Sports Talk

Is Omar Gonzalez worth LA Galaxy’s third Designated Player spot?

Amid SI.com’s report on how Clint Dempsey arrived in Seattle was a small bit of news regarding Omar Gonzalez. You know who I’m talking about, right? Big guy, handsome, smiles a lot. Does a great scud missile impression on opposition crosses. Hates Steven Lenhart (so many do). Well, last year’s MLS Cup Final Most Valuable Player is out of contract at the end of the year, leading to a season’s worth of subtle speculation where he’ll play next season.

According to the post, LA Galaxy are “expected to soon announce” their third Designated Player spot will be filled by Gonzalez.  The 24-year-old Texan would presumably bypass an opportunity to move to Europe (or Mexico) and stay where he’s played since 2009, though there’s no word on whether taking David Beckham’s DP spot would also give Omar corresponding rights to his parking space.

The value for money will all depend on Gonzalez’s new salary, but good luck convincing Los Angeles he’s not worthy of their Designated Player spot. As last year’s championship game showed, at his best, Gonzalez is the most dominant player in Major League Soccer, and while it might be easier to find a defender who can give you acceptable performance (implying you should allocate your resources elsewhere), Gonzalez is the rare defender that forces you to reconsider: How many more goals is he preventing than another defender; how much would it cost to replace that; would it cost less to replace that production elsewhere; and would that replacement be as marketable as Gonzalez?

Screw it, Bruce Arena’s probably thinking. When LA struggled without Gonzalez to start last season, he may have seen all he needed. Even if somebody sat him down, lauded his handling of the U.S. in 2002, then tried to argue the money’d be put to better use elsewhere, there may be a set of factors specific to this Galaxy that trump your logic (and ass-kissing). Did you see how much better the team was when Gonzalez returned? Or how Omar played in the playoffs? How LA doesn’t have to play with a dedicated ball-winner in the middle, thanks to Gonzalez’s quality? How the near-impossibility of practically replacing him might force Arena to change too much of a winning formula?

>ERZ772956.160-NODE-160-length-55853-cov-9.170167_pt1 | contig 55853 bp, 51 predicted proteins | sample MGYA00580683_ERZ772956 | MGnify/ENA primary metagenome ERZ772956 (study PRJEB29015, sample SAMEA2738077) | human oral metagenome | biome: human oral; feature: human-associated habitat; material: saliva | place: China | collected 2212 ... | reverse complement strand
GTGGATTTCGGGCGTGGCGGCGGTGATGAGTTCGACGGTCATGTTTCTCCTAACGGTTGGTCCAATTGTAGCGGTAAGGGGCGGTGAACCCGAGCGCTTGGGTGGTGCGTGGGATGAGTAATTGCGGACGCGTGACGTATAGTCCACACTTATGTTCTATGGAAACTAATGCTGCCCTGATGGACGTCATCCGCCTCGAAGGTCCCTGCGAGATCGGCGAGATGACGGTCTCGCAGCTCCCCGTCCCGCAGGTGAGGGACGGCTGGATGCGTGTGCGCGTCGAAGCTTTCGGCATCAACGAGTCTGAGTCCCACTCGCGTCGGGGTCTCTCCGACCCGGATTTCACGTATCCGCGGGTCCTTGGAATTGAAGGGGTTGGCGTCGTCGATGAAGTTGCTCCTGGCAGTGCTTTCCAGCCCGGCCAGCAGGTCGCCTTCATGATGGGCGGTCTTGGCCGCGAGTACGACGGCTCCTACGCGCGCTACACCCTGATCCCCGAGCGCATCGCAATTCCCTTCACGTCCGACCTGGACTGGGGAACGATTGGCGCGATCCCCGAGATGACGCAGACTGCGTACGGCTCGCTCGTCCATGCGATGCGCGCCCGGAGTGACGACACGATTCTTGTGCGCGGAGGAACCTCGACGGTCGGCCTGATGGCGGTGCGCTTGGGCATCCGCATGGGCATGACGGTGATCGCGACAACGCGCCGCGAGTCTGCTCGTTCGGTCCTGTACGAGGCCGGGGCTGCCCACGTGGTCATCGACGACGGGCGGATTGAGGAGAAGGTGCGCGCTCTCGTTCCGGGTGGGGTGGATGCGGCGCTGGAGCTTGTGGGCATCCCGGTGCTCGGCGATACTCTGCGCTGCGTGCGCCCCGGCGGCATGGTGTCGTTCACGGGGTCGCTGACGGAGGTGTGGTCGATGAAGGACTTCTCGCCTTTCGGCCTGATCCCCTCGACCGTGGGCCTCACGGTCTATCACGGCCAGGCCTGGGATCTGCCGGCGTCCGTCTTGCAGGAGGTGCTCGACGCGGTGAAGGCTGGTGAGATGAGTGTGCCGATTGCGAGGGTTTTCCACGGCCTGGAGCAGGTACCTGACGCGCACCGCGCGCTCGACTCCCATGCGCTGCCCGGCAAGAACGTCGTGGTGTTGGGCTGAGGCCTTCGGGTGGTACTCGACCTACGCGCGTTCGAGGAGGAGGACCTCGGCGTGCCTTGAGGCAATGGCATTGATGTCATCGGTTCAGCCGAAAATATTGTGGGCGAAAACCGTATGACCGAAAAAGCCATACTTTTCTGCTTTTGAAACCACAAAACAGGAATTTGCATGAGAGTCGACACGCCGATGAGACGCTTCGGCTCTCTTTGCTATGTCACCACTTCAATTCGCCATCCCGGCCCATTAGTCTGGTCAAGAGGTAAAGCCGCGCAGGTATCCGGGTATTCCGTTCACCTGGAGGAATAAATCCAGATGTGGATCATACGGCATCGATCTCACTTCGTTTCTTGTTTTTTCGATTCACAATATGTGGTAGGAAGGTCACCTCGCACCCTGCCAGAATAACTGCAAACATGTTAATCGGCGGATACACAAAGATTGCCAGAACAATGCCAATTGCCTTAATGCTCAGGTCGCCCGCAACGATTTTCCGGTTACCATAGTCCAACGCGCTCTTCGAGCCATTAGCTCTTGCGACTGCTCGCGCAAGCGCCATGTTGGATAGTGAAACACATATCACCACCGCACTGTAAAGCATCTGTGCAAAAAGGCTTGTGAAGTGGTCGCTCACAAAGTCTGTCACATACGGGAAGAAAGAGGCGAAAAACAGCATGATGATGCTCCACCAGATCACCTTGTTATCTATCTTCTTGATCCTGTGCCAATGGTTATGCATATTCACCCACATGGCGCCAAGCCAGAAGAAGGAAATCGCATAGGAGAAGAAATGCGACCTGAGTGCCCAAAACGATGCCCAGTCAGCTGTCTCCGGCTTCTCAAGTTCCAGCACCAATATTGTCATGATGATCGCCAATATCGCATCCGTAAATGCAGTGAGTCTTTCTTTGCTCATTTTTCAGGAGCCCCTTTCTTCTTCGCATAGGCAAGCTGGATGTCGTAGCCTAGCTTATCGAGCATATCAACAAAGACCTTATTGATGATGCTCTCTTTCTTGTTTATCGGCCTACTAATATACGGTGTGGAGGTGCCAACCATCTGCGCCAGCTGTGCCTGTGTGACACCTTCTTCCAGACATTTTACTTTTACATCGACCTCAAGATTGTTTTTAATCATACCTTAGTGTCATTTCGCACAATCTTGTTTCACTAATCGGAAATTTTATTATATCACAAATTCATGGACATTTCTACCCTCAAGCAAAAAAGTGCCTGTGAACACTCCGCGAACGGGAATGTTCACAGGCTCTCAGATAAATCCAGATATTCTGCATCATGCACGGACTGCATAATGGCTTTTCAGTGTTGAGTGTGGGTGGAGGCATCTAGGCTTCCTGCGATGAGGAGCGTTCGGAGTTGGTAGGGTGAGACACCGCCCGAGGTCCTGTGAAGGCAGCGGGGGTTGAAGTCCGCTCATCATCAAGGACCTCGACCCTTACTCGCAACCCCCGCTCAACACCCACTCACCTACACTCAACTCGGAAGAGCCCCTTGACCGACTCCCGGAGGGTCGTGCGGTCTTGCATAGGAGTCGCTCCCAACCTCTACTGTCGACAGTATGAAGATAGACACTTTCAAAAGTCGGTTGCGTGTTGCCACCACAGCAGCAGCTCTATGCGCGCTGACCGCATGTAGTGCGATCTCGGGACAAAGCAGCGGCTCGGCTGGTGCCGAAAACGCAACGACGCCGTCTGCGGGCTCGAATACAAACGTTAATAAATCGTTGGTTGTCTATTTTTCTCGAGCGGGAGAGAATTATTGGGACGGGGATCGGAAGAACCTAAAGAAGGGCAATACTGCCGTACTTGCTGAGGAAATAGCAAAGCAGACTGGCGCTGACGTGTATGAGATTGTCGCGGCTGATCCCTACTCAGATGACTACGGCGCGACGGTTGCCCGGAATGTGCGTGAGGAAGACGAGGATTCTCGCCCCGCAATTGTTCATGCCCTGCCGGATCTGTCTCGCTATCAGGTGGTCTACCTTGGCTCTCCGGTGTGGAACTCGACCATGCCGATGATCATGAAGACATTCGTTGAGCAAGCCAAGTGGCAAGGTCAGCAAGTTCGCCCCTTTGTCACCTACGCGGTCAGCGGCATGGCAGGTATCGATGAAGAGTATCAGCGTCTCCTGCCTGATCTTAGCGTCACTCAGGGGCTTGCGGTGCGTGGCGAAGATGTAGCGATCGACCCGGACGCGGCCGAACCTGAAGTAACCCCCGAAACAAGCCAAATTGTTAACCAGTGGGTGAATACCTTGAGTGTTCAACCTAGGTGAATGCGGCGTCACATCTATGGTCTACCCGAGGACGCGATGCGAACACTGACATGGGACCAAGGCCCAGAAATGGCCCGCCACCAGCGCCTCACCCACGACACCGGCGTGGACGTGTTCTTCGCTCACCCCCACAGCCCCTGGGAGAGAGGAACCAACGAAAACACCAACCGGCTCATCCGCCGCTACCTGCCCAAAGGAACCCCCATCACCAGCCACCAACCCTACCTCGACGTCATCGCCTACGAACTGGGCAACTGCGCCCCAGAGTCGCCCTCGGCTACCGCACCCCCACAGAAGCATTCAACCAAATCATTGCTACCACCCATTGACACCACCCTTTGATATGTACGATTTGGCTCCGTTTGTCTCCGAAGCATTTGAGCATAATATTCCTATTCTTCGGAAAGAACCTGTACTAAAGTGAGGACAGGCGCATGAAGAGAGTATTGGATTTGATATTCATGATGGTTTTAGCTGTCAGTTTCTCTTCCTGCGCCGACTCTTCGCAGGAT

Screw it, he might tell Chris Klein. If we can afford to keep him — if we’ve come to the point where, after chasing Kaká, Frank Lampard, and Gio dos Santos, where we’re not landing a big marketable sort — let’s just keep Omar. Let’s just suck it up and keep one of the most important guys to our last two title teams.

For LA, however, it’s not that simple. More than any team in the league (even the Clint Dempsey-laden Sounders), the Galaxy’s Designated Player spots are precious. As the Beckham signing illustrated, the talent LA is capable of luring to California means they’re playing by a different set of rules. When they sign a third Designated Player, filling up all their over-budget roster spots, there’s a huge opportunity cost, one that complicates any pure talent-based evaluation.

In that respect, how wise is it for LA to make Gonzalez the second defender in Major League Soccer history to occupy a Designated Player spot (Rafa Marquez, New York, 2010-2012)? If we’re talking about a Real Salt Lake, Houston, or Sporting Kansas City filling their last DP place, it’s a totally different equation. Those are all great organizations for whom anybody should want to play, but the opportunity costs on their DPs just aren’t as steep.

At the same time, this is a choice the Galaxy may not have to make. LA already has Robbie Keane and Landon Donovan as Designated Players, but one of those all-stars is out of contract at the end of the year. And as Donovan’s recently said, he’s plans on listening to offers. Given his exploits this winter, it’d be foolish to predict Donovan’s future, but given the experience he had during two stints with Everton, would it be so surprising to see this new, more mature, open-minded Donovan take another plunge?

That’s speculation for another space. The point: Just as we can’t evaluate Gonzalez’s value-for-money until we know the numbers, we also can’t assess the cost of that Designated Player spot until we know what’s happening with Donovan. Will Gonzalez sign on with a team that has one Designated Player? Or will be be taking that final, precious Designated Player spot?

And in either situation, is he worth it?

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